In general, when a person enters a guilty plea in a criminal court proceeding, that plea of guilt is the result of negotiations between the prosecution and the defense. In some cases, for example, a defendant may plead guilty to a lesser crime, or may plead guilty in exchange for the prosecution's recommendation of a lighter sentence. The prosecution earns a conviction, and the defendant has what is likely a more favorable outcome than if the case went to trial. Both sides avoid the time and expense of a jury trial.
Typically, when a defendant pleads guilty, a judge will accept the guilty plea and resolve the case. However, this is not always true. In a deferred sentence, for example, the defendant pleads guilty and the judge delays acceptance of that plea in order to give the defendant time to serve probation. If the defendant successfully completes his or her probation, the judge dismisses the case, rather than accepts the guilty plea. If the defendant does not adhere to the terms of his or her probation, the judge will accelerate sentencing, accept the guilty plea, and convict the defendant.
But in Cleveland County today, a judge rejected a guilty plea for a much different reason.
Alton Nolen is charged with beheading a co-worker and attempting to behead another before being shot by the CEO of Vaughan Foods, from where Nolen had just been recently suspended.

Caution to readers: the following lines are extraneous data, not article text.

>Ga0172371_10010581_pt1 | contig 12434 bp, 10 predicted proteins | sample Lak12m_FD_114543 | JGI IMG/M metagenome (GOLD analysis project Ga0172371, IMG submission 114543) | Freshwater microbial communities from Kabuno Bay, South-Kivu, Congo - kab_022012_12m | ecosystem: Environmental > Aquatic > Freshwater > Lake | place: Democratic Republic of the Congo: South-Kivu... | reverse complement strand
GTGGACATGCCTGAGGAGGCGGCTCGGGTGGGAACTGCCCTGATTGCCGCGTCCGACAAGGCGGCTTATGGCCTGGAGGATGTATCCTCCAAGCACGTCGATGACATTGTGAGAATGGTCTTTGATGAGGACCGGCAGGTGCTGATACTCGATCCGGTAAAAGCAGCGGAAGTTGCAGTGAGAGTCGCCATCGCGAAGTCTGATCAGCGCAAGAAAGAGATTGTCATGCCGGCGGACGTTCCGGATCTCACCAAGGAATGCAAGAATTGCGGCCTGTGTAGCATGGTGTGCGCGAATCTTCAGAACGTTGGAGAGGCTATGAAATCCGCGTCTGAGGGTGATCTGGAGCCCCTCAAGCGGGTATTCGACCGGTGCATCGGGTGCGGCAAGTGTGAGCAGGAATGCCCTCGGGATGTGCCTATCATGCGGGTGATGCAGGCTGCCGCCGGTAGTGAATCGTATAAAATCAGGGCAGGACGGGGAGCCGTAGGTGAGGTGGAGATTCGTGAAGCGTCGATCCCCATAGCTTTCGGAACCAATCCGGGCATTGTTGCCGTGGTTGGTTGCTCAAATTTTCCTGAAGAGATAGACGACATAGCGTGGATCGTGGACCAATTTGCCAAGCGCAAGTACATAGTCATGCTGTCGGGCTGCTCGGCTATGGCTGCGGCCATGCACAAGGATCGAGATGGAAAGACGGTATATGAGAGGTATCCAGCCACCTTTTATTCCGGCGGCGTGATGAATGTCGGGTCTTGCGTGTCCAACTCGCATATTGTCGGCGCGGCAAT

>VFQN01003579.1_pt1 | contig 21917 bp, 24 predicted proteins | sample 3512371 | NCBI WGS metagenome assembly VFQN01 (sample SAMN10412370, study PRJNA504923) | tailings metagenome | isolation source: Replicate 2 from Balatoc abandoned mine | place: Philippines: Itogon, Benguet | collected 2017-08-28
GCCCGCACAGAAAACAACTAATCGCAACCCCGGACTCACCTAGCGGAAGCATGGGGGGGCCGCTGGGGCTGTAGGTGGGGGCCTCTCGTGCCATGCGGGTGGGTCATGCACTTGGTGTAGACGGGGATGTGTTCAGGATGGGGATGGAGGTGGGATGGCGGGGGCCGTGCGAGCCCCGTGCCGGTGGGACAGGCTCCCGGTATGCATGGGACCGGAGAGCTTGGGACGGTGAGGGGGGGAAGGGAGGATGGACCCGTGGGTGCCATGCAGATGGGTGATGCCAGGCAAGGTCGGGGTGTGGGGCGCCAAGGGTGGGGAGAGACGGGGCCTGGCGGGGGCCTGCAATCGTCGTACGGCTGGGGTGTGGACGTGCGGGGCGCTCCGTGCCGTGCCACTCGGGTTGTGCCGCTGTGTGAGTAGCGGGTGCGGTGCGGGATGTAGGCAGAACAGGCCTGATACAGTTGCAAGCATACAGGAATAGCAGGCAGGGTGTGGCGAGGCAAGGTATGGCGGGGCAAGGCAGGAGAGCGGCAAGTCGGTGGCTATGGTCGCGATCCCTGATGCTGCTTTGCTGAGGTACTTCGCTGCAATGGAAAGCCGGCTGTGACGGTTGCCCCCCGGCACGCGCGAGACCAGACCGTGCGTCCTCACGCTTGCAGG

Initially, Nolen's defense argued that he was mentally impaired; however, in November, despite conflicting testimony about the defendant's mental state, a judge rejected the defense argument and found Nolen competent to stand trial.
This week, the defendant pleaded guilty to first degree murder. Cleveland County Judge Lori Walkley, noting that there had been no plea offer or arrangement between the prosecution and the defense, rejected Nolen's guilty plea and instead entered a plea of not guilty on his behalf.
According to the summary of Nolen's arraignment, the prosecution and defense disagree regarding the defendant's mental competency. He is facing the possibility of the death penalty for first degree murder, and 20 years to life for each of two counts of assault and battery with a deadly weapon.
His next court date is scheduled for May 20.
Image credit: Joe Gratz
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